A teacher and an experienced youth camp chief for the Turkish Red Crescent, Baris Celik volunteered for the Türkiye’s oldest aid group to help earthquake survivors in the country’s southern province of Hatay, which faced large destruction like 10 other provinces in the region.
“It’s very difficult to go through what happened here. As a volunteer, you need to keep your spirit high in the face of so much tragedy to help survivors,” the 48-year-old Celik tells TRT World.
The Kahramanmaras-centred twin quakes, which were categorised as the most powerful earthquakes Türkiye faced in the last hundred years, have led to vast ruin across the country’s southern provinces as well as northwestern Syria. Over 40,000 people have lost their lives across Türkiye and Syria, according to official numbers.
Many relief groups like the Turkish Red Crescent, AFAD, Turkish miners and foreign rescue organisations have rushed to the quake frontlines for search and rescue operations as well as to provide food, clothing, shelter and psychological support to survivors.
“You hear this from many people: It’s a terrible situation to be in. In response to their suffering, we have always told them that we are no different from each other. As a result, we are one and we all are in the same situation and will get out of this situation together,” says Celik. Survivors have always needed to hug volunteers, adds the Red Crescent volunteer.
People were not aware of what was going on in other areas and were asking aid workers what happened in other districts and cities without knowing how large the destruction was, she says. “They were shocked because they lost their loved ones.”
Since her arrival to Antakya, the central district of Hatay, Celik has helped more than 80 survivors including children cope with the disaster in Hatay University’s indoor sports facility, which was opened to shelter survivors.
“We are playing with kids and organise different activities to make them feel better. Nine volunteers work here to help survivors. We do our best to have fun with kids while all of us sleep 2-3 hours each day,” she says. Some volunteers slept outside on cardboards under freezing temperatures while others shared their cars with people whom they met the first time at disaster zones, she adds.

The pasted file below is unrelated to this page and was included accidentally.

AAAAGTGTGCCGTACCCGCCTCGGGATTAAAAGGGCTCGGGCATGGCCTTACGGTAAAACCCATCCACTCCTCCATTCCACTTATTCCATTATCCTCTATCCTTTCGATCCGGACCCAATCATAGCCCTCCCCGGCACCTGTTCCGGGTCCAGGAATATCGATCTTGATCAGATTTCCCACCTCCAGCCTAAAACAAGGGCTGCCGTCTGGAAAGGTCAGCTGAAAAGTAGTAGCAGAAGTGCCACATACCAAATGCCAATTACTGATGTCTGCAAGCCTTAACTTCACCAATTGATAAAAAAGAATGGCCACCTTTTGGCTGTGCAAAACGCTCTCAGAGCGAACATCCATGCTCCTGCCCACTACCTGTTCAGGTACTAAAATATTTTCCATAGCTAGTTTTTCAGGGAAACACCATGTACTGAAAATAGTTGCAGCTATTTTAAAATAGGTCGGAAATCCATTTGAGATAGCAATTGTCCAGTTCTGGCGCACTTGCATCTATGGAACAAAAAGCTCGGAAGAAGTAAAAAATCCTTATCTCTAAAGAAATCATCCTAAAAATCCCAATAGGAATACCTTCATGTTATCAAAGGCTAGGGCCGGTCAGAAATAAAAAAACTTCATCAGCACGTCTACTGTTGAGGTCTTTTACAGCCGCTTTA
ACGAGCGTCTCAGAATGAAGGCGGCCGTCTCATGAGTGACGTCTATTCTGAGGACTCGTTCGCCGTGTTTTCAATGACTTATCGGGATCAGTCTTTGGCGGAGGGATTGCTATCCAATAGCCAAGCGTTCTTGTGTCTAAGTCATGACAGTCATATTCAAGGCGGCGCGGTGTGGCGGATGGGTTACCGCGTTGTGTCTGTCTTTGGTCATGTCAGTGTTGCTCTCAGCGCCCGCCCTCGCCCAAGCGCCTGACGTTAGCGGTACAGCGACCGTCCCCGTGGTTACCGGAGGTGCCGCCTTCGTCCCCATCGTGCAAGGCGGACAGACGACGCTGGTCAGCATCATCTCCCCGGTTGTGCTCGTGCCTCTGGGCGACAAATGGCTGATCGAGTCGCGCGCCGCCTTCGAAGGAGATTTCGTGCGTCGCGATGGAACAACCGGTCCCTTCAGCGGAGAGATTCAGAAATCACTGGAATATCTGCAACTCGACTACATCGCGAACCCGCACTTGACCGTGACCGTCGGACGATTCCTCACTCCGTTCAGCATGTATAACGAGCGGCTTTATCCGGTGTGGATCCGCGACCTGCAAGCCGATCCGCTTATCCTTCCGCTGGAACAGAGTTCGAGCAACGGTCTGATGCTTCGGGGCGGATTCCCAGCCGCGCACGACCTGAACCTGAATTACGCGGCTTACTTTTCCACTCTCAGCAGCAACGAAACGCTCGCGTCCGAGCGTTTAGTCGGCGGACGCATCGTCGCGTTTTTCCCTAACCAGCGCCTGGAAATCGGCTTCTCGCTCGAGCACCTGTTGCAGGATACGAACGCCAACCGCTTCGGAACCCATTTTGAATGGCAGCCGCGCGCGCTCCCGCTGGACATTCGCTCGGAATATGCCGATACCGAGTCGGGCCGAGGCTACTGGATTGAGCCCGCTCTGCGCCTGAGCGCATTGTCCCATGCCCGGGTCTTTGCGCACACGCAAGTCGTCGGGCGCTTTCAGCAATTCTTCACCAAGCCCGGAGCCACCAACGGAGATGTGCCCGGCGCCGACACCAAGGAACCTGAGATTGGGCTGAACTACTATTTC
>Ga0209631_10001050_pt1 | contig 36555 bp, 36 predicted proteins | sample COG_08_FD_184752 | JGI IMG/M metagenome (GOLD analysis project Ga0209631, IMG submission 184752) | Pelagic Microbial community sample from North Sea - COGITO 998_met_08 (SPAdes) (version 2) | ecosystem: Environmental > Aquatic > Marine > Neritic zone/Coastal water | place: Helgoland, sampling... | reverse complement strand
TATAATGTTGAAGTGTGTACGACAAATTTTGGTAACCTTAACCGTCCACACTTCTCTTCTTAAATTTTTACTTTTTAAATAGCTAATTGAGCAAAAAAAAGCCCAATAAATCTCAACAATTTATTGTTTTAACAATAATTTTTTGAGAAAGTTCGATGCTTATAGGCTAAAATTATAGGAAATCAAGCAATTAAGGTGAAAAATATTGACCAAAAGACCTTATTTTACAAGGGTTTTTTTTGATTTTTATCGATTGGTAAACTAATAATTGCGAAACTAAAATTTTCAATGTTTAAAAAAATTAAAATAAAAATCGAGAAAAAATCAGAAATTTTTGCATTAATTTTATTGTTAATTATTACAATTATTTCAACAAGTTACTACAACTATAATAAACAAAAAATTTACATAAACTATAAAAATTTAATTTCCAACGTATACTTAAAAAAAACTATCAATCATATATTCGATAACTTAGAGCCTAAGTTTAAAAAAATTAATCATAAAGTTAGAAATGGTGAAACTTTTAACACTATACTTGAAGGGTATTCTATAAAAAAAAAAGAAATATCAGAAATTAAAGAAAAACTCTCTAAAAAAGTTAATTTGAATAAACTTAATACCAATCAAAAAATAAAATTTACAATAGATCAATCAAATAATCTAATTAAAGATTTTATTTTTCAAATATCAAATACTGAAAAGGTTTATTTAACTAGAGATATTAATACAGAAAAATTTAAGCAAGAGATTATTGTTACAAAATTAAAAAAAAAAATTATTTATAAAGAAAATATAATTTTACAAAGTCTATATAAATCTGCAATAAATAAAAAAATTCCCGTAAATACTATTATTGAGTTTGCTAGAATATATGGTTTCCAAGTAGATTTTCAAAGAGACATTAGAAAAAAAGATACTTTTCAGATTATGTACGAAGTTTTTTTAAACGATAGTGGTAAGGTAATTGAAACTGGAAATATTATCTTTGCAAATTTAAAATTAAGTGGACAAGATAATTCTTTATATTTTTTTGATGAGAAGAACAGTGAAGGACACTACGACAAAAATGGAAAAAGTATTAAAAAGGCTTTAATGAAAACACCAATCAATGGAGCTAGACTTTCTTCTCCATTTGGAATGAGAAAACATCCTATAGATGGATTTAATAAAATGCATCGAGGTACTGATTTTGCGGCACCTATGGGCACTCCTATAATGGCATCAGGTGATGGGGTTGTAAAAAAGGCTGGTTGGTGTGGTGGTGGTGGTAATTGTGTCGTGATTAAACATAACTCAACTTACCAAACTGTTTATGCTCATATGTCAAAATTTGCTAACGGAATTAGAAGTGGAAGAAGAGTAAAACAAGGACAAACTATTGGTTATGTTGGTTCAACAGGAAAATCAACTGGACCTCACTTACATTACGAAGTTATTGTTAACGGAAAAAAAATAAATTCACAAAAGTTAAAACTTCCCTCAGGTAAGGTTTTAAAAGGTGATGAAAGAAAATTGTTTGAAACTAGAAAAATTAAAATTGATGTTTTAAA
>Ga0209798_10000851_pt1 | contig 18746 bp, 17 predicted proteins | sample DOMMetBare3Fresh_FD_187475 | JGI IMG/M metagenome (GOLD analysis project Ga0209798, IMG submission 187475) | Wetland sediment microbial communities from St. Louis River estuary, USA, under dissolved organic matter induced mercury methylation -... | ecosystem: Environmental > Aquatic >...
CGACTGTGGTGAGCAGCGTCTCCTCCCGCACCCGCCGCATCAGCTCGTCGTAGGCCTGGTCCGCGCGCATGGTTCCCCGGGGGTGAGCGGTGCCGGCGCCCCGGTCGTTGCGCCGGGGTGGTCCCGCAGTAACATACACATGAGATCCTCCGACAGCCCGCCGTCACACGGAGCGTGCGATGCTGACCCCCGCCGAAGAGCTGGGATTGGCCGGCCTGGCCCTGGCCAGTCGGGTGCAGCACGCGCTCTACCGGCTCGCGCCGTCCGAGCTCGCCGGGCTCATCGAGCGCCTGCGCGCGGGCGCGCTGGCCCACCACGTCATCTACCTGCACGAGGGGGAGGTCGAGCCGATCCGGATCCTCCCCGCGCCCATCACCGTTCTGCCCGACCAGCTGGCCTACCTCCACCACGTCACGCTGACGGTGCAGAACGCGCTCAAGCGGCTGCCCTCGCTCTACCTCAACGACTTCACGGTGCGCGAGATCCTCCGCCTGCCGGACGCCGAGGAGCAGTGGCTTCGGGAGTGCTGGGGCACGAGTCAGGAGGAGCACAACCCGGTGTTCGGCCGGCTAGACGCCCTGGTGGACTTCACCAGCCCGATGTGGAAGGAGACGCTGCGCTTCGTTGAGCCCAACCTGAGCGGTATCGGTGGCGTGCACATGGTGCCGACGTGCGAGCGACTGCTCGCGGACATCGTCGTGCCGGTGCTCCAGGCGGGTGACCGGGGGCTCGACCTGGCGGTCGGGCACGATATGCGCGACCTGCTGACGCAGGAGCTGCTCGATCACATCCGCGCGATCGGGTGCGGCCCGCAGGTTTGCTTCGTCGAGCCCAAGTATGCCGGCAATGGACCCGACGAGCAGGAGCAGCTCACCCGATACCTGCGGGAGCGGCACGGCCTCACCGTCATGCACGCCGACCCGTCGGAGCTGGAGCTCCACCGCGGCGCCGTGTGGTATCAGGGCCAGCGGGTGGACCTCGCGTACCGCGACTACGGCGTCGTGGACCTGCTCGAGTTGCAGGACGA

While volunteering in Antakya, Celik witnessed many emotional scenes, too. “As my tears flowed, I saw soldiers, Red Crescent and AFAD volunteers and earthquake survivors working side by side to unload supplies from a helicopter. May God not break our unity and solidarity,” she says.
“While children sleep very little, they are very happy because they are here with us. But I see them crying at times during the day, then they are hugging each other,” she says. “This is an uncharacteristic environment,” she observes.
Spirit of solidarity
Some described a Turkish spirit of solidarity has been witnessed during such a devastating moment.
“We and our friends did their best with the spirit of Kuvayi Milliye (National Forces),” says Serkan Aktas, a 24-year-old volunteer from Türkiye’s Red Crescent, which has mobilised thousands of its volunteers across earthquake-hit areas. Kuvayi Milliye refers to the national resistance force formed during the Turkish Independence War against the occupiers following WWI.
Aktas and his friends helped people move to safer areas across Hatay, as aftershocks continued to shake the quakes-hit region. They also provide food and shelter for those displaced.
“Yayladagi had a population of 20,000 before, but now its population swelled to 135,000 people with migrated citizens from other areas,” says Aktas, a native of Yayladagi, a district of Hatay province which neighbours Syria. Yayladagi also received a big Syrian refugee flow in the past due to the country’s civil war.
Yayladagi is a much safer area compared to Hatay’s other districts like Antakya, Samandagi, Kirikhan, Iskenderun and Hassa, which faced large-scale destruction, according to Aktas.
“We took action from the first hour of the earthquakes, trying to reach people, who were either under debris or outside their houses. More than 100 Red Crescent volunteers were transferred to Hatay’s disaster zones eight hours after the quakes,” says Aktas, who has been a volunteer for more than five years for the aid group.
“There’s debris we scrape with our nails,” Aktas tells TRT World. The volunteers did their best to aid survivors, including helping people bury their loved ones, he adds.
“The seconds when the earthquakes happened cannot be described in words as people cried for help from their apartments. We all begged to Allah ‘please let this earthquake end’. We all wish that it would not happen,” says Aktas.
The situation right after the earthquake was “very dire” as collapsed buildings blocked roads and transportation between neighbourhoods and towns, he says. But after some routes were cleared, they began distributing water, food and other essentials to people across the province.
“We saw an elderly man, who was waiting in front of the debris where his son was under. On a rainy cold day, he made a fire and continued to wait to see rescuers reach his son. On the fourth day of the earthquakes, his son’s dead body was extracted from the rubble, but he told us that he can’t leave the scene because he has no place to go,” Aktas recounts.
While there were initially some looting incidents in Hatay, Turkish security forces were able to rapidly secure many areas by clearing roads and going after the culprits, says Aktas.
“We went to every corner of the city (Antakya) and also other districts and every village several times, distributing water, food and blankets,” says Aktas. “We asked whoever we met ‘what do you need?’ If people need even a hello, we greet them with a hello.”
But the tragic fact is that there are too many casualties across Hatay, as much of Antakya and other districts were heavily damaged, he says.
“Our eyes were swollen from crying.”